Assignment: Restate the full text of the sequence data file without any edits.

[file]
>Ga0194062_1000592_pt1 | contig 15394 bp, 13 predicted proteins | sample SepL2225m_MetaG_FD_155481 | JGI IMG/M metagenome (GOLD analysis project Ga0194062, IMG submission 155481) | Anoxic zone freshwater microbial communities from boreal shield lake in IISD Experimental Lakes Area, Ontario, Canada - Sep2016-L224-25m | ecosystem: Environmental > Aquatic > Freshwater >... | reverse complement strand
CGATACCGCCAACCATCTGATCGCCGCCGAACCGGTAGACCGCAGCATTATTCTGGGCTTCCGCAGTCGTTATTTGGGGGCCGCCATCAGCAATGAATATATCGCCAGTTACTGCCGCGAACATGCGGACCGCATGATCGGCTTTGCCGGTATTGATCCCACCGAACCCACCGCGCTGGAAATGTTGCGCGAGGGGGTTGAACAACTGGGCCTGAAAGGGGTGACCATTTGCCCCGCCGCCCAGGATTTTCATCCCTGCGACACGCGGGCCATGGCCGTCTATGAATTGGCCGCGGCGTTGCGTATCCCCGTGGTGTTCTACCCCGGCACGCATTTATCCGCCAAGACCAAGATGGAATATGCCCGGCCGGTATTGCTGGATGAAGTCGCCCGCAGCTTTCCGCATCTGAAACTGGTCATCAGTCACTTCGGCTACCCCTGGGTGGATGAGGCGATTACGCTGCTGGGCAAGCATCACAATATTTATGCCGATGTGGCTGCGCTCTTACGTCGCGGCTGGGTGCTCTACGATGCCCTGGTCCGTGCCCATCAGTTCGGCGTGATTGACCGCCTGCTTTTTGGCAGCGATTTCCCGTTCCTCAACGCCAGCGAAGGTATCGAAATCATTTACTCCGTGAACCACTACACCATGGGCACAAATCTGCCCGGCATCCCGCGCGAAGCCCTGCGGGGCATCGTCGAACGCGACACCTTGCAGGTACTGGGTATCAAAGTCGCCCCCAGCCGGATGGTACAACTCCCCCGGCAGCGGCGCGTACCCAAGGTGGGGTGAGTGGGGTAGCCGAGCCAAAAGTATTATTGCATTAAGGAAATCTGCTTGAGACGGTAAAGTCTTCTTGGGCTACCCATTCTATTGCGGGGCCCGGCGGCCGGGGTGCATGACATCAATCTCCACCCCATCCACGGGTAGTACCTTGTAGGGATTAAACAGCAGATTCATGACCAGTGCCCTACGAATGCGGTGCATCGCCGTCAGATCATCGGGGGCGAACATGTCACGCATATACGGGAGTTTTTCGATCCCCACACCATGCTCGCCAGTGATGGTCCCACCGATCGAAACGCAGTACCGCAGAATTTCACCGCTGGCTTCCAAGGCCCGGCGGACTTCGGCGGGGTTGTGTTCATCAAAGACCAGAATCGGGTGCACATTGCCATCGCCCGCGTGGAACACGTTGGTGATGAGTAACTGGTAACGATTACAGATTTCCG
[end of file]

>Ga0194062_1000592_pt1 | contig 15394 bp, 13 predicted proteins | sample SepL2225m_MetaG_FD_155481 | JGI IMG/M metagenome (GOLD analysis project Ga0194062, IMG submission 155481) | Anoxic zone freshwater microbial communities from boreal shield lake in IISD Experimental Lakes Area, Ontario, Canada - Sep2016-L224-25m | ecosystem: Environmental > Aquatic > Freshwater >... | reverse complement strand
CGATACCGCCAACCATCTGATCGCCGCCGAACCGGTAGACCGCAGCATTATTCTGGGCTTCCGCAGTCGTTATTTGGGGGCCGCCATCAGCAATGAATATATCGCCAGTTACTGCCGCGAACATGCGGACCGCATGATCGGCTTTGCCGGTATTGATCCCACCGAACCCACCGCGCTGGAAATGTTGCGCGAGGGGGTTGAACAACTGGGCCTGAAAGGGGTGACCATTTGCCCCGCCGCCCAGGATTTTCATCCCTGCGACACGCGGGCCATGGCCGTCTATGAATTGGCCGCGGCGTTGCGTATCCCCGTGGTGTTCTACCCCGGCACGCATTTATCCGCCAAGACCAAGATGGAATATGCCCGGCCGGTATTGCTGGATGAAGTCGCCCGCAGCTTTCCGCATCTGAAACTGGTCATCAGTCACTTCGGCTACCCCTGGGTGGATGAGGCGATTACGCTGCTGGGCAAGCATCACAATATTTATGCCGATGTGGCTGCGCTCTTACGTCGCGGCTGGGTGCTCTACGATGCCCTGGTCCGTGCCCATCAGTTCGGCGTGATTGACCGCCTGCTTTTTGGCAGCGATTTCCCGTTCCTCAACGCCAGCGAAGGTATCGAAATCATTTACTCCGTGAACCACTACACCATGGGCACAAATCTGCCCGGCATCCCGCGCGAAGCCCTGCGGGGCATCGTCGAACGCGACACCTTGCAGGTACTGGGTATCAAAGTCGCCCCCAGCCGGATGGTACAACTCCCCCGGCAGCGGCGCGTACCCAAGGTGGGGTGAGTGGGGTAGCCGAGCCAAAAGTATTATTGCATTAAGGAAATCTGCTTGAGACGGTAAAGTCTTCTTGGGCTACCCATTCTATTGCGGGGCCCGGCGGCCGGGGTGCATGACATCAATCTCCACCCCATCCACGGGTAGTACCTTGTAGGGATTAAACAGCAGATTCATGACCAGTGCCCTACGAATGCGGTGCATCGCCGTCAGATCATCGGGGGCGAACATGTCACGCATATACGGGAGTTTTTCGATCCCCACACCATGCTCGCCAGTGATGGTCCCACCGATCGAAACGCAGTACCGCAGAATTTCACCGCTGGCTTCCAAGGCCCGGCGGACTTCGGCGGGGTTGTGTTCATCAAAGACCAGAATCGGGTGCACATTGCCATCGCCCGCGTGGAACACGTTGGTGATGAGTAACTGGTAACGATTACAGATTTCCG